As is now generally accepted, early tenth century anno domino, witnessed the fusion of three dynasties in the south eastern zone of Nigeria, into the nation state Aro. There was the Ibibio clan of Obong Okon Ita dynasty with its seat of government in Obot Okon Ita. The other two contingent dynasties, located north and north-east of this Ibibio territory were the Igbo dynasty of Mazi Agwu Inobia, a blacksmith with his seat of government in Akanu Amanagwu, and the Igbo dynasty of Mazi Nnachi Ipia, a traditional medicine man with his seat of government in Utughugwu.
The need for peaceful co-existence between the Ibibio tribes at this border reign, led to the marriage alliance of Obong Okon Ita dynasty with that of Mazi Agwu Inobia. But subsequent territorial ambitions by the Igbo dynasties, dictated the need at the passing away of Obong Okon Ita, to prompt and support Ulu AKakpokpo Okon, the ulu [second son] of Obong Okon Ita by the marriage to an Igbo lady, to succeed to the Obongship in place of his elder brother Akpan Okon.
The Coup d'etat which was very much resisted led to a protracted and unprecedented conflict in the region that it required the engagement of a mercenary force of Akpa Warriors from across the lower Cross River Area located north of Akamkpa, South of Ogoja and West of Obubra. This mercenary army was contracted by Mazi Nnachi Ipia. When the war ended in favour of Ulu Okon, by some queer coincidence, he himself and Osim, the leader of the Akpa Warriors, were among the causalities. This double loss of leadership by the two non-Igbo parties in the war effort was very much suspect and the conflict was to have led to a feudal strife.
In a compromised solution to this conflict, Osim's lieutenant, Akuma Nnubi was offered the primacy and suzerainty of the emergent confederacy which was later to be called Arochukwu. The mercenary army then settled for good in Ibom Oburutu [Ibom Etiti]. The Ulu Okon dynasty naturally fussed by cultural matrilineal kinship with Mazi Agwu Inobia dynasty where it retained its erstwhile primacy.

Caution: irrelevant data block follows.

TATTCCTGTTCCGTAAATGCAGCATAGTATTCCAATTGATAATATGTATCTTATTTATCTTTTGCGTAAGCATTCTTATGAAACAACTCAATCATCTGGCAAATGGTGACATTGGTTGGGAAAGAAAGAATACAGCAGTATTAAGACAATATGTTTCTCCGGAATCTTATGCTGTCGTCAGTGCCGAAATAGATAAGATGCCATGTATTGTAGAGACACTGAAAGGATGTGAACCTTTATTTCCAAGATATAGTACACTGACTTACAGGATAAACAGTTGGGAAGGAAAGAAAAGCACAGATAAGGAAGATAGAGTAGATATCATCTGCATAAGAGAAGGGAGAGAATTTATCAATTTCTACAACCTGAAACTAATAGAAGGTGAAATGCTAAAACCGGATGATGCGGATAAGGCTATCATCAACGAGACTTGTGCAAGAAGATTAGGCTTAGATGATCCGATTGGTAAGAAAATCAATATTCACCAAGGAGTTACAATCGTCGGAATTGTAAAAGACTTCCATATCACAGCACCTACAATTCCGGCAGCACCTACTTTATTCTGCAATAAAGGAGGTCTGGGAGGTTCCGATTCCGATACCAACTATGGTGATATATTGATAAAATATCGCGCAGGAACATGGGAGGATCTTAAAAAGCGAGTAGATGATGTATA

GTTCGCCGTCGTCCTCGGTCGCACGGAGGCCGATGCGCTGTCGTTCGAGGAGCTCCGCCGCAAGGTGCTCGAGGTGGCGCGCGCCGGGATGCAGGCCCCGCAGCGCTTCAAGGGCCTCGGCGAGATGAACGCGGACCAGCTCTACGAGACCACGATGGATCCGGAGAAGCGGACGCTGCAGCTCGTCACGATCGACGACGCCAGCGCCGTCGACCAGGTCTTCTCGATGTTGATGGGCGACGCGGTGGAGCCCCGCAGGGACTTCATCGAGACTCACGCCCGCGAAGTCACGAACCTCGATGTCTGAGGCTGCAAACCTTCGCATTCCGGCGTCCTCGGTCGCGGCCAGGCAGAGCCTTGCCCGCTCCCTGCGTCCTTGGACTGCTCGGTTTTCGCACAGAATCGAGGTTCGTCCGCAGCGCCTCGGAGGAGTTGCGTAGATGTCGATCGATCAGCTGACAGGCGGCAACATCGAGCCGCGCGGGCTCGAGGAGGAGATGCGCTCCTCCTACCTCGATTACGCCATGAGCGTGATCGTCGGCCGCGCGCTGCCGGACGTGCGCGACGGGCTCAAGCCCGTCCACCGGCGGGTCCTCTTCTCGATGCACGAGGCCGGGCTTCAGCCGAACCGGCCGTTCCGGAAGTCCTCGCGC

The resultant confederacy therefore, consisted of three independent and autonomous dynasties but was nevertheless collectively labeled by the sacked Ibibios as Ulu Okon dynasty, and is to this day known in its corrupted form of Inokon by the Ibibios and Efiks. Parallel corruption of the name, Ulu among the other Igbo tribes, later crystallized into the name Aro. The adjectival suffice “Chukwu” was later added when the worship at the Ibit Itam shrine dedicated to the deity of Obong Okon Ita dynasty was popularized among, and became extensively influential within the Igbo tribes as an omniscient oracle and omnipotent deity.
Necessary political adjustments within the confederacy, called to transference of primacy from the Akuma Nnubi dynasty to that principal who recruited the mercenary army in the first instance, namely Nnachi Ipia dynasty. Consequently, the primacy of dynasties within the Aro confederacy has reposed with the lineage of Nnachi Ipia, not in absolute terms, but in the uniquely triumvirate model of a republican confederacy.
Each of the dynasties [now labeled clans] expanded into various city states, currently labeled Ogo [now loosely called village]. Each Ogo was in turn composed of several Ezi, [loosely called family or compound]. A pyramidal structure of Ezeship, stretches from the clan down to the compound. As each ezi has an Eze, so does each Ogo, and each clan. This leaves a triumvirate at the top of which one is the primate though not in an absolute sense. We are all conversant with the stereotype English expression of our fathers in inter pares [first among equals]. The term Aequals does not though include the Eze-ogo and definitely not the Eze-ezi, but the Eze of the root of Nnachi Ipia; the Eze Eze Agwu of Ulu lineage, and Eze Ibom Isii of Osim/Akuma Nnubi lineage.
This city state [Ogo] had autonomy of governance and the emergence and growth of the Aro Empire was due to the independent expeditionary trade and foreign relations of their individual influential merchants. The situation was very much the same as in the birth, composition and growth of some other well documented empires such as that of Rome and Greece. Unlike the British Empire, no Aro expeditionary merchant [Okoroji or Izuogu for instance] ever took control of a territory in the name of the King. Whatever was done by the individual or the city state was done for his or its own interest, but without prejudice to or compromise of the welfare of Aro commonwealth. This explains why Aro Empire and governance has always been and always will be that of republican confederacy and why a unitary governance of administration is an inconceivable anathema to the Aroman.